My belief that some portion of recent warming is due to humans is based upon my faith in at least some portion of the theory: that the human contribution to atmospheric greenhouse gas concentrations has resulted in an es timated 1% reduction in the Earth’s ability to cool to outer space, and so some level of warming can be expected to occur from that change.
But the larger point is the subject change. As I wrote a few paragraphs above, Obama's talking temperature and the braintrust counters with hurricanes and tornadoes. And the guy they cite to make that counter actually does believe that the planet is warming up.
And anyway, did you know that there were two 5-expert panels at that hearing? Scaife's braintrust and Scaife's Heritage Foundation only mention one. On the other panel, we can find another climate expert, a Dr. Heidi Cullen who is Chief Climatologist at Climate Central, saying this:
Ongoing research (Francis and Vavrus, 2012; Petoukhov et al., 2013) suggests a possible mechanism for the increasing extremes we are beginning to see . Specifically, by changing the temperature balance between the Arctic and mid latitudes, rapid Arctic warming is altering the course of the jet stream, which is responsible for steering weather systems from west to east around the globe . The Arctic has been warming about twice as fast as the rest of the Northern Hemisphere, due to a combination of human emissions of greenhouse gases and unique feedbacks built into the Arctic climate system. According to this new research, the jet stream is becoming “wavier,” with steeper troughs and ridges. Weather systems are moving more slowly, increasing the chances for long duration extreme events, like droughts, floods, and heat waves. The tendency for weather to get stuck in one pattern is going to favor extreme weather.Funny how that never made it into what the braintrust wrote, either.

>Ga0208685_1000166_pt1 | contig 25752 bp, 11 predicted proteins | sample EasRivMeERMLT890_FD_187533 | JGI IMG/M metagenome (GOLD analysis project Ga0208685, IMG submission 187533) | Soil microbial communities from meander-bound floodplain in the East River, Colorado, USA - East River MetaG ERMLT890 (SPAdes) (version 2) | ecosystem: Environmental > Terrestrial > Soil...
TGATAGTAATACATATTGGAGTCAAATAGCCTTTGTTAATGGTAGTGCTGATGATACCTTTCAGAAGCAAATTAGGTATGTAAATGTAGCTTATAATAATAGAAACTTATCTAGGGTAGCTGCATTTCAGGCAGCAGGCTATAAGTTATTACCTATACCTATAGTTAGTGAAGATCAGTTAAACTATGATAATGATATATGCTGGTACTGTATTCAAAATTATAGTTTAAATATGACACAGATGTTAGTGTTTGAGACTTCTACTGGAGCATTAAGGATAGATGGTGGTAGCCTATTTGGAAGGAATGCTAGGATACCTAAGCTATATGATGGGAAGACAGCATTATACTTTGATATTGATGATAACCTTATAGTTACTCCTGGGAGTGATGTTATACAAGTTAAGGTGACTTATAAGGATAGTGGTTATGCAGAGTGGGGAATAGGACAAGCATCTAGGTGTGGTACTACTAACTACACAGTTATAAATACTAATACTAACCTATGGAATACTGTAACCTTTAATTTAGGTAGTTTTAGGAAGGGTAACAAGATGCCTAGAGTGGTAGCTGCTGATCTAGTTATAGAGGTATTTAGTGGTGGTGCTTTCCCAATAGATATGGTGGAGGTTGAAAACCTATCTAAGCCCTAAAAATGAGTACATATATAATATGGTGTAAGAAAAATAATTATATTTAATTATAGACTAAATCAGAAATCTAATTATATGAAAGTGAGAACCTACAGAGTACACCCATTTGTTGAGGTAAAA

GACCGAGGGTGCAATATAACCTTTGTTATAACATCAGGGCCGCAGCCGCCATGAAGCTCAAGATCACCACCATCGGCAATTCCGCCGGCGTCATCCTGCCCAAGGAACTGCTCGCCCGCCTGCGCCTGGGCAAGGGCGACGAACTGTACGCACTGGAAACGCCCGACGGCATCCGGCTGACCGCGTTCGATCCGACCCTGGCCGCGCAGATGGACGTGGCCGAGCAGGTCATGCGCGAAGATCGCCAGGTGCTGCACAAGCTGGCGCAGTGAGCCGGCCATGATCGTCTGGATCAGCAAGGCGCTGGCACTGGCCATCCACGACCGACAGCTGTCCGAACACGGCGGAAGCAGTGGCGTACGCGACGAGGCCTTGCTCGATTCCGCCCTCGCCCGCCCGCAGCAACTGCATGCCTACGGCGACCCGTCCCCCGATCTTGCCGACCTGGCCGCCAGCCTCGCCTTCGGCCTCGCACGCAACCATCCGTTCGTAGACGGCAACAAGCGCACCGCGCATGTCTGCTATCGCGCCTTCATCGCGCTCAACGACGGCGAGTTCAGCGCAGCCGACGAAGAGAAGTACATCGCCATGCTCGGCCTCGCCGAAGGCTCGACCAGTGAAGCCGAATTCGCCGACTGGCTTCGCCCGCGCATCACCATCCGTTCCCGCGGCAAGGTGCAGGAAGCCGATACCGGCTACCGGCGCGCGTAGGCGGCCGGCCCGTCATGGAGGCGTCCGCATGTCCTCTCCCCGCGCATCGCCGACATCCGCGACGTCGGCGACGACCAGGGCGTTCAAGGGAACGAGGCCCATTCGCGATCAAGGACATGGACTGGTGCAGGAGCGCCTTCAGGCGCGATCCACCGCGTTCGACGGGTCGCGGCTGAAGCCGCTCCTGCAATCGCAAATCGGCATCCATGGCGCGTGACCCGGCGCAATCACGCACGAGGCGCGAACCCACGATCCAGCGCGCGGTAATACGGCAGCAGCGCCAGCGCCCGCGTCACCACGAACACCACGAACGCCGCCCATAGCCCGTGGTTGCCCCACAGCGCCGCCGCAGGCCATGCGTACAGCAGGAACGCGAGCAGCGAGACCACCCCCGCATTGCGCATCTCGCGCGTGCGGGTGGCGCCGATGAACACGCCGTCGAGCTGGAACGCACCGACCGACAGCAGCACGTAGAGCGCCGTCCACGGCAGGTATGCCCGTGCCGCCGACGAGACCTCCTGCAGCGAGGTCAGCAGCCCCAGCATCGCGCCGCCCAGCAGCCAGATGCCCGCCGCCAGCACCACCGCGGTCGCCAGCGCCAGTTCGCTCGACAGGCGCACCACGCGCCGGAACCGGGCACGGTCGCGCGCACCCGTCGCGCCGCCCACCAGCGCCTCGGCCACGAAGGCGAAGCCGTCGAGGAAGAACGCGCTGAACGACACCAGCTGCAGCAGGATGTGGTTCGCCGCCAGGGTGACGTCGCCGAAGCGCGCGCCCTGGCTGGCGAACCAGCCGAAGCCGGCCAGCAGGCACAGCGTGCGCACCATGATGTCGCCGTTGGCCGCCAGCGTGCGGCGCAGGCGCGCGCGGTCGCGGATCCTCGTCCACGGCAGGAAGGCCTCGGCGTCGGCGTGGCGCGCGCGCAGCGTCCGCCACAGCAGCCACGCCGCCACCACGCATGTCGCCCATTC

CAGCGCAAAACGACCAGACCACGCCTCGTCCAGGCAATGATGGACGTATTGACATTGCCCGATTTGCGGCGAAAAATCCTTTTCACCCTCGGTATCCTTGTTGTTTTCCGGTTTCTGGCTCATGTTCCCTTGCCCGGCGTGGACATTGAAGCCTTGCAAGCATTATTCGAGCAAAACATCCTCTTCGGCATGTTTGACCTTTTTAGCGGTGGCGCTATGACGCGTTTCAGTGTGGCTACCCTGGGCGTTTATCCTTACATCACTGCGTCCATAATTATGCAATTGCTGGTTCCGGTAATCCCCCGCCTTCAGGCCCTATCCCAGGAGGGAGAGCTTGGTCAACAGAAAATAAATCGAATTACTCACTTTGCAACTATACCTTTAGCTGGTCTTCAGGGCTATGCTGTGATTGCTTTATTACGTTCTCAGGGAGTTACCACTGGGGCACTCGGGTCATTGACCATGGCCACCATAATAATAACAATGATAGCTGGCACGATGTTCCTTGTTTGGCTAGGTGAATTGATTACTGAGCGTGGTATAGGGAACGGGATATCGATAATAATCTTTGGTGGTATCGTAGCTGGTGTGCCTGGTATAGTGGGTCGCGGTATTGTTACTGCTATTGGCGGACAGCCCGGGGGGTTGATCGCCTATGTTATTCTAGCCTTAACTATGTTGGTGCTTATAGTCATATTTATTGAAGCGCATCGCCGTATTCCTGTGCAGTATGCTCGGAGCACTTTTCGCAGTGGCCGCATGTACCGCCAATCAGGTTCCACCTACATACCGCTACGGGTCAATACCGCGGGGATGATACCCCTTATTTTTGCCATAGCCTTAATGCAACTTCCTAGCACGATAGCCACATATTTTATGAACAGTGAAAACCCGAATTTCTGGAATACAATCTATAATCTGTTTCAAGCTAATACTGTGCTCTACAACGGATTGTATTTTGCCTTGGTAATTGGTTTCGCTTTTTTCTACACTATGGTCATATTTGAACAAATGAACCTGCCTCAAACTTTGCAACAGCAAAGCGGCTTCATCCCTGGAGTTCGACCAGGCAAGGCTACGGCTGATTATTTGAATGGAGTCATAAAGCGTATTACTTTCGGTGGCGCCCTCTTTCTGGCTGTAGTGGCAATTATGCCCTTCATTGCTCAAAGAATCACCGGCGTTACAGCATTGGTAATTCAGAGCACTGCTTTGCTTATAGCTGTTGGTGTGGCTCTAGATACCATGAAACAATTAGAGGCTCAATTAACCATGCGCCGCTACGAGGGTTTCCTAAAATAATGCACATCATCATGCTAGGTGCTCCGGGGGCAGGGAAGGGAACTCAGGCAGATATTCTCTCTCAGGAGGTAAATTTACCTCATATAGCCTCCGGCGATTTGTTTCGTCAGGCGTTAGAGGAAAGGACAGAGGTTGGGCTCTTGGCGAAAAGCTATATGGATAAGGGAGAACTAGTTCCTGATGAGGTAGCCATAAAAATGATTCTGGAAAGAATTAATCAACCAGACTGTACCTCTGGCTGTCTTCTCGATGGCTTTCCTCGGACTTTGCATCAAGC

It was said at the hearing, right? It was spoken to the Senate committe, right? So why didn't the braintrust bother telling you about it? My guess is that since it doesn't fit into the reality they want you to accept, they don't think you need to know about it.
Same story, different day.